From tough campo dog to sweetheart companion

Panamanian dog gets life far from the streets

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Emily Chaya Baumbach

For two years, while Alex Masarie worked in the Peace Corps in San Juanito, Panama, developing clean water sources for the town of 220 people, he fed one of the many dogs running around the town. Carmensita was named for the nearly 90-year-old abuelo who owned her, Señor Carmen, but didn’t feed her. 

“He barely had enough time and energy to feed himself, much less the dog, so Carmensita hung around with us because we had more scraps available,” Masarie says.

Masarie and his wife, Lauren Hayes, started to see more of her around the mud house in which they lived.

By the end of his two years in San Juanito, Carmensita was going everywhere with him, hiking for miles up into the mountains, through the jungle, every day to visit water sources and the homes they were supplying.

They watched her have two litters of puppies, and then to feed them, would run down the road for more than an hour to a restaurant where she’d be fed scraps, then run back to feed her puppies.

“She’s an incredible dog, loving to humans, super brave,” Masarie says.

When the end of their time in the Peace Corps was reached, he says, they just couldn’t leave her behind.

“We fought the idea for a long time because it’s a different lifestyle out there, she was free to run around without a leash all day every day, but I think the bottom line was that the old abuelo who owned her, the grandpa, wouldn’t take care of her,” Masarie says. “It was either we take her, or she probably wouldn’t have made it.”

The town they lived in was a close-knit community, where they knew everyone by name and it was common to drop by someone’s house unannounced to talk about crops and community happenings — passear is the verb to mean just that. It was a hard-working Catholic community that took enormous pride in their church and their school.

While dogs in town seemed to piece enough food together scavenging, veterinary services for animals were tough to come by. So Hayes helped organize a spay and neuter clinic, facilitating food and lodging for veterinarians who came to Panama to treat the dogs there. In two days, those veterinarians spayed and neutered 83 dogs, Carmensita among them. The dogs were also given tick treatment and basic vitamin injections, and their teeth and ears were cleaned. Word had spread out into the area and people walked hours to come to the temporary vet clinic, many of them bringing multiple dogs — one brought four dogs, another six.

Once before, Masarie had gotten a dog rescued out of Panama, one that had tumors and was in need of serious help. He searched for months for a home for that dog in Panama, first, and then moved to relocating it to the U.S., working with charitable organizations to get the dog out of the country. Now, he says, that dog is happy and “fat as a pig.”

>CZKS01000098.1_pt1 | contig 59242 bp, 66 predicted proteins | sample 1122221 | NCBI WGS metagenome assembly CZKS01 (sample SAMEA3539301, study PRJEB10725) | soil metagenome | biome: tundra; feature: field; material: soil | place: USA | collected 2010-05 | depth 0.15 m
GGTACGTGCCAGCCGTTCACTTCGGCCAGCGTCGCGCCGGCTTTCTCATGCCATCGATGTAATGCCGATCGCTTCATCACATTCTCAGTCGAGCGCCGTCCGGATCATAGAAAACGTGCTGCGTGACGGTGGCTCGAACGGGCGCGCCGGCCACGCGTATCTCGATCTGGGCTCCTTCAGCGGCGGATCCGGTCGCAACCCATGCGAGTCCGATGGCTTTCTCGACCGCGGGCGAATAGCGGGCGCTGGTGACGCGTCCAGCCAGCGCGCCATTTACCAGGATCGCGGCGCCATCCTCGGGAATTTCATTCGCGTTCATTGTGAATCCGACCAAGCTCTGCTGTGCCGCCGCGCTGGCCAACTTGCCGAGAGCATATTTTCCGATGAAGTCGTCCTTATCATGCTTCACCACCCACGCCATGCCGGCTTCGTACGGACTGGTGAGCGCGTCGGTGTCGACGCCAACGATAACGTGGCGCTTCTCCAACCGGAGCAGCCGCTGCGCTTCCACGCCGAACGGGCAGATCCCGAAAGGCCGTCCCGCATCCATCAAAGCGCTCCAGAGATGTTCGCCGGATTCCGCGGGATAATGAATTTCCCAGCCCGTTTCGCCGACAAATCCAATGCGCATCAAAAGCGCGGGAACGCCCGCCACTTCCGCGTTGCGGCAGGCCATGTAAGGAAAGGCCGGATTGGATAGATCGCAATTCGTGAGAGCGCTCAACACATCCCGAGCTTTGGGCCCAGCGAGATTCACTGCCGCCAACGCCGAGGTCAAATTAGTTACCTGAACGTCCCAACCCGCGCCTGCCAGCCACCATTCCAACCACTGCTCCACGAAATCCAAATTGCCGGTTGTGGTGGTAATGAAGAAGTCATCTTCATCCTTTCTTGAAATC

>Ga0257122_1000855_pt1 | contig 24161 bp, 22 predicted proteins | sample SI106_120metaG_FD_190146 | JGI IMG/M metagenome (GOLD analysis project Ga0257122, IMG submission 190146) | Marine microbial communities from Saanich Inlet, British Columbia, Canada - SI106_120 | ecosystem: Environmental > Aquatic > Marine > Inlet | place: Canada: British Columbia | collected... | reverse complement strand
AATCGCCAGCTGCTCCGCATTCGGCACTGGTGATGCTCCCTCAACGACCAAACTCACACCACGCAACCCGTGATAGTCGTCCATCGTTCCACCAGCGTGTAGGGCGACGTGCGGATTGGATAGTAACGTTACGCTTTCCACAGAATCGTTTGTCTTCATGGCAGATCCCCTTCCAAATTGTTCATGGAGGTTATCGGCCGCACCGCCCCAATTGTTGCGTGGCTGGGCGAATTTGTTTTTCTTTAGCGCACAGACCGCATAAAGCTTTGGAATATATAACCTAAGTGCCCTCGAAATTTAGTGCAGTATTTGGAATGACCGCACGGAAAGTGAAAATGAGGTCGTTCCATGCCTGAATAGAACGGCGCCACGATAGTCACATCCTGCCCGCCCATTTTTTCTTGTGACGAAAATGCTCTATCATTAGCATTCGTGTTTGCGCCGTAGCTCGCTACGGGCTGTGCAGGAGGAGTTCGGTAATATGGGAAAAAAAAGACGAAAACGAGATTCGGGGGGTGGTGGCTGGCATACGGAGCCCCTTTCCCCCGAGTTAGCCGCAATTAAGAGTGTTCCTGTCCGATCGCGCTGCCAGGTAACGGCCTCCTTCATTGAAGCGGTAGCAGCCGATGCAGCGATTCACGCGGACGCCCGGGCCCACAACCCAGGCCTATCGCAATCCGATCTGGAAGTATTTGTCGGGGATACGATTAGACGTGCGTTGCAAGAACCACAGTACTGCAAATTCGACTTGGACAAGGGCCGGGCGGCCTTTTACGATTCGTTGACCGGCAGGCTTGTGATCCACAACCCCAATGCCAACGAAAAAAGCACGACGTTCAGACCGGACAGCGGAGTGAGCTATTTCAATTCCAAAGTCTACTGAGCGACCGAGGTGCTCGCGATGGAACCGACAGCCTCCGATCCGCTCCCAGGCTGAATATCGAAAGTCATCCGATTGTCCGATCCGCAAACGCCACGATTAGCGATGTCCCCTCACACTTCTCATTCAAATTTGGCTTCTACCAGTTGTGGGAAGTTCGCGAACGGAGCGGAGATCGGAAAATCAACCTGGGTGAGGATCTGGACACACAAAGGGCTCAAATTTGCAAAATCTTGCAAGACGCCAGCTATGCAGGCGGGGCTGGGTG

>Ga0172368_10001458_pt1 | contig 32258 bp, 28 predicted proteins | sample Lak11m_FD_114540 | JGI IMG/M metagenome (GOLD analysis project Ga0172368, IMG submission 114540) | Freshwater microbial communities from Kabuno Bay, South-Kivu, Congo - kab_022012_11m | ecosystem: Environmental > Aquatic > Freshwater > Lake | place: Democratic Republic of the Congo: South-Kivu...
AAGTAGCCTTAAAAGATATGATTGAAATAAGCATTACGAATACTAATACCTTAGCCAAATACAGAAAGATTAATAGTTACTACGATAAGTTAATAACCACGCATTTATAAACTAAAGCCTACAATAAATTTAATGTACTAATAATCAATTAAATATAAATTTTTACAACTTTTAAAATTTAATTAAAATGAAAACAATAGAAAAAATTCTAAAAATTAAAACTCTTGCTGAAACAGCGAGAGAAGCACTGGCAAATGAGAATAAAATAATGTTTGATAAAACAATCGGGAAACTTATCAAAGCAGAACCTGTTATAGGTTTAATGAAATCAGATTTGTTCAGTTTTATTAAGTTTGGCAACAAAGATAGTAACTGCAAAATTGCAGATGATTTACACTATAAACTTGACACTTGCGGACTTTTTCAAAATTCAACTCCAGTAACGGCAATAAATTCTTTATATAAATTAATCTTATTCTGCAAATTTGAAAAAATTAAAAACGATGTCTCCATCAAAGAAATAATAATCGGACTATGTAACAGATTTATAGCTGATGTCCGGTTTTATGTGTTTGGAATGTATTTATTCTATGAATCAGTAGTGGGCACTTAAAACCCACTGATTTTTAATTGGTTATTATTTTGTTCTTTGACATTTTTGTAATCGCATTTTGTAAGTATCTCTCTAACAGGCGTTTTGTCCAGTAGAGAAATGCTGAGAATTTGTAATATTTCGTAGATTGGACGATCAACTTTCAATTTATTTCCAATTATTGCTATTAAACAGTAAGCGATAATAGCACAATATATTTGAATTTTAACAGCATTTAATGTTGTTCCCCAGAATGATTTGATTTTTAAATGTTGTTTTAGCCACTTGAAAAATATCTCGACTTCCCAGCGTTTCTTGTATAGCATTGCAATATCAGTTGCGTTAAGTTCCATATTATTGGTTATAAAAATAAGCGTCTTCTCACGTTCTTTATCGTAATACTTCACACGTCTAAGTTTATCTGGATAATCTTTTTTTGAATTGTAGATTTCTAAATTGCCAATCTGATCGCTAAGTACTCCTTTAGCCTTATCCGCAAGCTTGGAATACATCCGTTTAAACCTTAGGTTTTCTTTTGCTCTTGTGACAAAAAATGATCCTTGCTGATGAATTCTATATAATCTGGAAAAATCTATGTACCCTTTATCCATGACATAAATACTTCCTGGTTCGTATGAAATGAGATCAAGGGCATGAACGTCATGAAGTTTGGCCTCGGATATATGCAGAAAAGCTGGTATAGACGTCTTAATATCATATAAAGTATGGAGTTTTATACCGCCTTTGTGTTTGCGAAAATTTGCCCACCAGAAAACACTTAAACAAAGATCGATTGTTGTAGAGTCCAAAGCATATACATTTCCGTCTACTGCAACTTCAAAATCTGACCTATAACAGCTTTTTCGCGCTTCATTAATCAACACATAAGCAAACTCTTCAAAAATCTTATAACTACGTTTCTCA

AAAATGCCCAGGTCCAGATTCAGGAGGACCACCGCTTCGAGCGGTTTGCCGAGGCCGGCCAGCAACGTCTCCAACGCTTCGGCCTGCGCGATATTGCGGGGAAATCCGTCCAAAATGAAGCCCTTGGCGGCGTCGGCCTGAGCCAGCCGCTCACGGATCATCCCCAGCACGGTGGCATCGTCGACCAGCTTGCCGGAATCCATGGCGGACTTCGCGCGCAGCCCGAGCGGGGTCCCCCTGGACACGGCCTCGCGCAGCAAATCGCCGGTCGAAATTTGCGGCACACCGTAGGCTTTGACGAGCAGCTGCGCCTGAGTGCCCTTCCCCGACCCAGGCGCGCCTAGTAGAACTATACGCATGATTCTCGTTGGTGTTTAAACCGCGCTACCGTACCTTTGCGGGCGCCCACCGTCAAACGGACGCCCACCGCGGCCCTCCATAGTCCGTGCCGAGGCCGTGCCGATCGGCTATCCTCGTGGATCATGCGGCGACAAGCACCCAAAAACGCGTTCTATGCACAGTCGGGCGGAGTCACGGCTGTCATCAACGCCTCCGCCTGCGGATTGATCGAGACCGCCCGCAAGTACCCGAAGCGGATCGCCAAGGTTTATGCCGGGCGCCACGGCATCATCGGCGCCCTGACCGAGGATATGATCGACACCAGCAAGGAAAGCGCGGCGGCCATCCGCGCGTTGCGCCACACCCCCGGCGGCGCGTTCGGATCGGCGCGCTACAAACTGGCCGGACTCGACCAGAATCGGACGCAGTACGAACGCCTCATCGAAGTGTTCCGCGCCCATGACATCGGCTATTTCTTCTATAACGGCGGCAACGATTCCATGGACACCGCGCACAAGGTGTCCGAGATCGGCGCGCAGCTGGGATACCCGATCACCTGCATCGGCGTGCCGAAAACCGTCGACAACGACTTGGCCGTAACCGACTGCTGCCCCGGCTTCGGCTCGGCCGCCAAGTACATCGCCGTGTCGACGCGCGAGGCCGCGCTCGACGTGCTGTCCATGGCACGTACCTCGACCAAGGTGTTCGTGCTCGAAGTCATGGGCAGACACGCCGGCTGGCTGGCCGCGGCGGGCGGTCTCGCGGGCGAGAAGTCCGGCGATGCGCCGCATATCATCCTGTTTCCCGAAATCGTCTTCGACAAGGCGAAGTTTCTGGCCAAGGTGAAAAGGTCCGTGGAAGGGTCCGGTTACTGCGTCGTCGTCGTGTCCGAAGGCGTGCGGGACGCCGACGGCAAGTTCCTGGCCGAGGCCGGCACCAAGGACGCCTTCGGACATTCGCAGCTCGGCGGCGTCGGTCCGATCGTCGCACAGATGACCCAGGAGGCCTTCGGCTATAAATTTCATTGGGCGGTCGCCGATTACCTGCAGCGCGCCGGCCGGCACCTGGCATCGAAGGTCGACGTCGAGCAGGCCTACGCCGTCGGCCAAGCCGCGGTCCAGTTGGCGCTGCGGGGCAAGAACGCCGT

So he and Hayes decided to do the same for Carmensita. He bought her from the old man who owned her for $5. The man tried to sell him two dogs for that price, he says, but Masarie said because he was leaving the country, he could only take the one.

When it came to getting Carmensita out of Panama, the primary challenge was transportation, Masarie says.

“There’s really only one set of buses that’s available, and they are not overly excited about taking a dog on the bus, so we kind of paid some bribes, and said, ‘We’ll pay you twice a passenger and promise that she won’t throw up,’” Masarie says.

They got her vaccinated, then took her to a cargo building in Panama City where an airline ran a program to transport pets to and from international destinations. His mother was on the receiving end in Colorado, and Carmensita has been staying with her in Longmont since the summer.

Masariem who now lives in Fort Collins, comes to visit and takes her out on runs. She’s also gone on a four-day backpacking trip in Indian Peaks with him. She did great, he says, but she still gets cold adjusting from Panama’s tropical weather to Colorado’s snowy hillsides.

“Since coming back to the states, she’s been more and more like a pet instead of this wild, brave campo dog,” he says.

She did arrive with a tick-carried disease — ehrlichiosis — that was treated with antibiotics and she has since recovered. Masarie says she’s eating well and her energy level is high.

While she’s obviously well loved in the Masarie family, because Masarie has pet allergies that trigger asthma and his mother travels frequently, they’re still looking for a permanent home for her. Local dog rescue organization Summit Dog Rescue is helping with that search.

“The key with her is someone who is going to be very active. She’s a dog that can run every day and she can keep up with your average running pace,” Masarie says. “That would be the perfect situation for her, someone who runs daily.”

While conditions for dogs can be tough in lots of places around the world — including Arkansas and Texas and even Colorado’s La Junta county — conditions for dogs in third world countries can be particularly difficult.

“There’s no laws to protect them and there’s no infrastructure like shelters,” says Emily Wolf, founder and director of Summit Dog Rescue. “They just run the streets and suffer until they die.”

Medical procedures, even ones considered as routine as spaying and neutering, can often cost a full day’s wages.

Carmensita is among the first international candidates the rescue has worked to re-home.

For her, and any other dog that lands in Boulder County, Wolf says, the future looks bright: “Boulder County is like the lottery win for any dog.”

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